day(alternating).
    I thought about how to do it, and thought that only way to do it would
    be
    to write what whether I did A or B and put that value into file(let's
    say file_name, and put A since I did A today) and next day I would do
    what's opposite based on what's in that file(file_name, since A is in
    this file, I would now do B ). and run this for 24x7.....

    I didn't want to run the open/print/close commands. Was just wondering
    if there was simple way to do it or just use ` ` to excute unix
    command and assign to the file name.
    , Feb 7, 2004
    #3
  4. On 6/2/04 9:09 am, in article
    , ""
    <> wrote:

    > Hi,
    >
    > quick question,
    >
    > how would you assign a contents to file in perl
    >
    > i was thinking
    >
    > $filename=`echo newvalue > filename`;
    >
    > would work, but it does not, can someone please let me know what
    > i am missing?
    >
    > thanks in advance
    >
    > part of the codes--------------------------------------------
    >
    > #!/usr/bin/perl -w
    >
    > $filename=`cat filename`;
    > print "\$filename has $filename \n";
    >
    > if ($filename eq 'today') {
    > $file_value=tomorrow;
    > $filename=`echo tomorrow > filename`;}
    > else {
    > $file_value=today;
    > $filename=`echo today > filename`;
    > }


    evaluating the backticks operator in a scalar context
    returns the success result of the command executed

    you could use..

    use strict;
    my @ex_filename = `cat filename`' # 'filename' is fully qualified
    my $contents = $ex_filename[0]; # we're assuming lots about 'cat' here!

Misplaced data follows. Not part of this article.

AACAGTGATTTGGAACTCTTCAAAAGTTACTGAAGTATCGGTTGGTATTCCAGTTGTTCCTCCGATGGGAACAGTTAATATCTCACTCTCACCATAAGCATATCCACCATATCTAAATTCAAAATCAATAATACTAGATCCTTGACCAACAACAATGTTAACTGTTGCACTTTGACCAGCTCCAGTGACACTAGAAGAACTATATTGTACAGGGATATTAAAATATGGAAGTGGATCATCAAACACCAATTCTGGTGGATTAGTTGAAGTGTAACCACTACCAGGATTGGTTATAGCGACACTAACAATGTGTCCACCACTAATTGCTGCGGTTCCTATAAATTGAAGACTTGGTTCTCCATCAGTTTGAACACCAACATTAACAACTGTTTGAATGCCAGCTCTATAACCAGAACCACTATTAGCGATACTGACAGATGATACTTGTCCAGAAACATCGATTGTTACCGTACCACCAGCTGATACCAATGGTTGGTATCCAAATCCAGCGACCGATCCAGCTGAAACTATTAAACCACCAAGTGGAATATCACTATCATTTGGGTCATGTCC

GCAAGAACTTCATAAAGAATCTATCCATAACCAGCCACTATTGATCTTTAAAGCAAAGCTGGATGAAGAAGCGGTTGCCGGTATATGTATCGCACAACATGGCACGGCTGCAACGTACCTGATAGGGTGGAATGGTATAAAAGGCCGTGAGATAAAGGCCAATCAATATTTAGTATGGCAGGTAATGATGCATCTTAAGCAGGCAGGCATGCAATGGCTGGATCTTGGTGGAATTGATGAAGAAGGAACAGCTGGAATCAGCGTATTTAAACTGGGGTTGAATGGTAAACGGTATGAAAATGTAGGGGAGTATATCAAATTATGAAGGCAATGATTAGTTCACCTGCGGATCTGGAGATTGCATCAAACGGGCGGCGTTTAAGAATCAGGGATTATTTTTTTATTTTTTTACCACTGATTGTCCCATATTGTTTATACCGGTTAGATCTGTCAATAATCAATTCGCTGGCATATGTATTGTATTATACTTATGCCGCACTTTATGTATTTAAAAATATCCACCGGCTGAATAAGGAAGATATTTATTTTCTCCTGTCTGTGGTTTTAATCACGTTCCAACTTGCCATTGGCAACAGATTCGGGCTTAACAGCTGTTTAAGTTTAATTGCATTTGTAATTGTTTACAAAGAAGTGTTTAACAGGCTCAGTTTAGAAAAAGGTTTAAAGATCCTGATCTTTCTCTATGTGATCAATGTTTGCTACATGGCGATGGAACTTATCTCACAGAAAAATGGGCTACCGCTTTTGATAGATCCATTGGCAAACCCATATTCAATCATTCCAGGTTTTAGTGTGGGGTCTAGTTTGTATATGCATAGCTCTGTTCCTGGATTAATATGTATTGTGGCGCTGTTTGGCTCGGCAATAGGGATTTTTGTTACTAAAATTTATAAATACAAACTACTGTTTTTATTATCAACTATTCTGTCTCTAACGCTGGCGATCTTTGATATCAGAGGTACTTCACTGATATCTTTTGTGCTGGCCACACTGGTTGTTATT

($contents =~ /today/) ? `echo tomorrow > filename` : `echo today >
    filename`;
    exit;


    not much checking going on though! would like to see some error
    catching if the file isn't there etc. :)

    david
    emology.com
    david scholefield, Feb 29, 2004
    #4
  5. Joe Smith Guest

    david scholefield wrote:

    >>$filename=`cat filename`;
    >>print "\$filename has $filename \n";

    >
    > evaluating the backticks operator in a scalar context
    > returns the success result of the command executed


    No, it does not. It returns the entire contents of the output
    from the command; all the lines concatinated into a single string.
    The success result is in $?, as described in
    perldoc perlvar


    -Joe
    Joe Smith, Mar 1, 2004
    #5
  6. On 1/3/04 9:31 am, in article 4qD0c.8525$ko6.196434@attbi_s02, "Joe Smith"
    <> wrote:

    > david scholefield wrote:
    >
    >>> $filename=`cat filename`;
    >>> print "\$filename has $filename \n";

    >>
    >> evaluating the backticks operator in a scalar context
    >> returns the success result of the command executed

    >
    > No, it does not. It returns the entire contents of the output
    > from the command; all the lines concatinated into a single string.
    > The success result is in $?, as described in
    > perldoc perlvar
    >
    >
    > -Joe


    Yup - you're quite right. *duh* Never do it personally, always
    read into list :)
    david scholefield, Mar 1, 2004
    #6